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Joey Janela: “It’s going to be the best of the best of independent wrestling”
One of pro wrestling’s most noteworthy tournaments is making its return.
GameChanger Wrestling and Jersey Championship Wrestling are running the Jersey J-Cup on Saturday. The event will take place at the White Eagle Hall in Jersey City, and it features a loaded tournament bracket that includes “Speedball” Mike Bailey, Jonathan Gresham, Alex Shelley, Lio Rush and Joey Janela. There are also multiple emerging stars on the card—Arez, Kommander and Alec Price, to name a few—and the winner will crown himself the new JCW champion.
“We’re mixing together some very established stars at the top of their game with people who aren’t as well-known–yet,” GCW founder and CEO Brett Lauderdale says. “The J-Cup’s history is not to be slept on. Twenty years ago, it was the J-Cup that gave Super Dragon, CM Punk and Samoa Joe their first big platform on the East Coast. This is something that has a legacy, and we hope to restore it to the position it once had.”
The return of the J-Cup brings even more excitement to the indies, which is part of the DNA of GCW. Lauderdale has consistently put on fresh, entertaining shows across the country, and is phenomenal at identifying the right talent to spotlight. His partner in this project is Adam Abdalla, who co-owns JCW with Lauderdale.
“It’s been a nine-year hiatus, but the J-Cup was the signature East Coast event for the original iteration of Jersey Championship Wrestling, which was the predecessor to GCW,” says Abdalla. “Brett and his partners at the time eventually purchased the company and changed that into GameChanger Wrestling. When Brett and I purchased the IP of JCW two years ago and brought back JCW to be the East Coast sister promotion to GCW, the first thing we said we would do is bring back this tournament. We want to give some of the tournaments around the world a run for their money.”
The show will air on FITE+, with the first round starting at 2 p.m. ET, followed by the quarters, semis and finals kicking off at 8 p.m. There will be seven first-round matchups, as well as a six-man scramble, which is a GCW staple. There is plenty of history attached to the opening-round matchups, particularly with Gresham and Bailey. Each has won a match in their GCW series, and that match will serve as the main event for the matinee.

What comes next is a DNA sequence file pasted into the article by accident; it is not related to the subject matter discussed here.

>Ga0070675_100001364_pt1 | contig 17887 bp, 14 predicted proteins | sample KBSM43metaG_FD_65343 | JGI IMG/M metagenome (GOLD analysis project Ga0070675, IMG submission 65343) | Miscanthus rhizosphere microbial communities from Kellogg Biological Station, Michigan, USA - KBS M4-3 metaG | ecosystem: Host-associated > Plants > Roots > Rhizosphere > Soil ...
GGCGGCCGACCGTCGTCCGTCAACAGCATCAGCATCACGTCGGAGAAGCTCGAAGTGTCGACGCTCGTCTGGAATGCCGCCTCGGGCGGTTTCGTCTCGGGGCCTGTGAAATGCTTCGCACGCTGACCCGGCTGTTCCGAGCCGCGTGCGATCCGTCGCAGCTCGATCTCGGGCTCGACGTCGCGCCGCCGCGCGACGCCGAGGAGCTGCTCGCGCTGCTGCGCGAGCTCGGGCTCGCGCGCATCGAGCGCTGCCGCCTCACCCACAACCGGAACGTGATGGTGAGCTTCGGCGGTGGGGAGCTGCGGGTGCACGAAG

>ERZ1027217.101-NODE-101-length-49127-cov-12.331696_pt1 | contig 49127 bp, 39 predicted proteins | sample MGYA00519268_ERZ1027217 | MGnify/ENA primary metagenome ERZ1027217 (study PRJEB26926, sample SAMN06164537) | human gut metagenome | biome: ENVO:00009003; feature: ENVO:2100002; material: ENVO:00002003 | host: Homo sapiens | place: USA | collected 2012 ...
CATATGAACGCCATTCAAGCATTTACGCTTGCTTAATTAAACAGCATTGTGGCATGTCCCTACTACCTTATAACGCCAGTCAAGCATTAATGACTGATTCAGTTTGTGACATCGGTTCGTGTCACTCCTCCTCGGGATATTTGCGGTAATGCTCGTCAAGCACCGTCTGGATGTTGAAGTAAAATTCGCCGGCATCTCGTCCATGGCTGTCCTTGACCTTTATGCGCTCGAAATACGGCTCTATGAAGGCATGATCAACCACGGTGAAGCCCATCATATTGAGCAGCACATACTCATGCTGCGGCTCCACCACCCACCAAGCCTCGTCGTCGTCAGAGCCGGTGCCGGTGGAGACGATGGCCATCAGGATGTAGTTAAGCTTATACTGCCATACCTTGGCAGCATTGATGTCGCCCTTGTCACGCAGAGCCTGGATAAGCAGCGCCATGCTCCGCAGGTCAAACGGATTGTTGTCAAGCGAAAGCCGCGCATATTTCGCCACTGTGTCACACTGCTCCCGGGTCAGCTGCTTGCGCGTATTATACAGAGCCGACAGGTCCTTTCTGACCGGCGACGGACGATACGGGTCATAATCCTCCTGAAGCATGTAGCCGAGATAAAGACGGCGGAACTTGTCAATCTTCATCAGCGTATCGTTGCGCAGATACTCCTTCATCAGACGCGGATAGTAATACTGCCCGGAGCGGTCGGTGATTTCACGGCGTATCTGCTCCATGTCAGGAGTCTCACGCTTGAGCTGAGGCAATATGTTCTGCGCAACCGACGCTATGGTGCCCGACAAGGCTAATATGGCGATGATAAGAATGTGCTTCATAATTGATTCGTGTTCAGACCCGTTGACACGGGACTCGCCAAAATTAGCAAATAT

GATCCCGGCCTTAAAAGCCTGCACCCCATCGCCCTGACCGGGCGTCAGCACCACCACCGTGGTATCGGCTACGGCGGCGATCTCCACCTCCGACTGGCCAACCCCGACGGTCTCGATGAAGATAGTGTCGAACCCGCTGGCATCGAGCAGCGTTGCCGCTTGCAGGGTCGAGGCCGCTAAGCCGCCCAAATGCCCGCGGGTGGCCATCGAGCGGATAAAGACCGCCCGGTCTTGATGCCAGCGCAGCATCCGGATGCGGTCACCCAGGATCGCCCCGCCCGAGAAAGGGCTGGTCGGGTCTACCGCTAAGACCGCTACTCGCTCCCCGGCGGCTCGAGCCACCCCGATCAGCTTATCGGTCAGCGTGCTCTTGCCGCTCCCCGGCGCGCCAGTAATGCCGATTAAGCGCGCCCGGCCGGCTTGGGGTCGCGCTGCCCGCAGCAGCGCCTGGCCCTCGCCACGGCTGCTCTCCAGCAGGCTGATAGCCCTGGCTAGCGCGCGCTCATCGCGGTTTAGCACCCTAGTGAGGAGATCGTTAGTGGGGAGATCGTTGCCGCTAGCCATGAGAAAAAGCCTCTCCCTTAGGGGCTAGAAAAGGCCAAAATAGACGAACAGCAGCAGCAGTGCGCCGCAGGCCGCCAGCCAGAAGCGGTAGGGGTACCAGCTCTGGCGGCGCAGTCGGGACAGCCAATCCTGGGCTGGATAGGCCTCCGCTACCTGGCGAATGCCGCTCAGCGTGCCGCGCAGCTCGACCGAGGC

“The J-Cup provides a lens into the present of professional wrestling, as well as into the future,” says Abdalla. “You’ll see Billie Starkz, who is only 18, and you’ll see Starboy Charlie against a mainstay in Joey Janela.”
Janela is even more recognizable after his run in AEW, yet no matter how much his stardom has grown, he has remained devoted to the indies. Carrying an undeniable passion and spirit, the 17-and-a-half-year veteran adds excitement whenever he is on the card. And his work is only better after three years in AEW.
“I’m 100% positive about my AEW run,” says Janela. “Before AEW, my work was all independent. It felt like when an ECW guy went to WWF and it just didn’t work out. Some guys thrived, some guys completely fell off. You’re going to see that with a lot of AEW guys when their contracts are up. Do they want this? Do they have the heart for it, the passion for it? Will they make an indie run? Or rely on their college degree to find a job in the real world? Who knows. For me, it’s professional wrestling, day in and day out.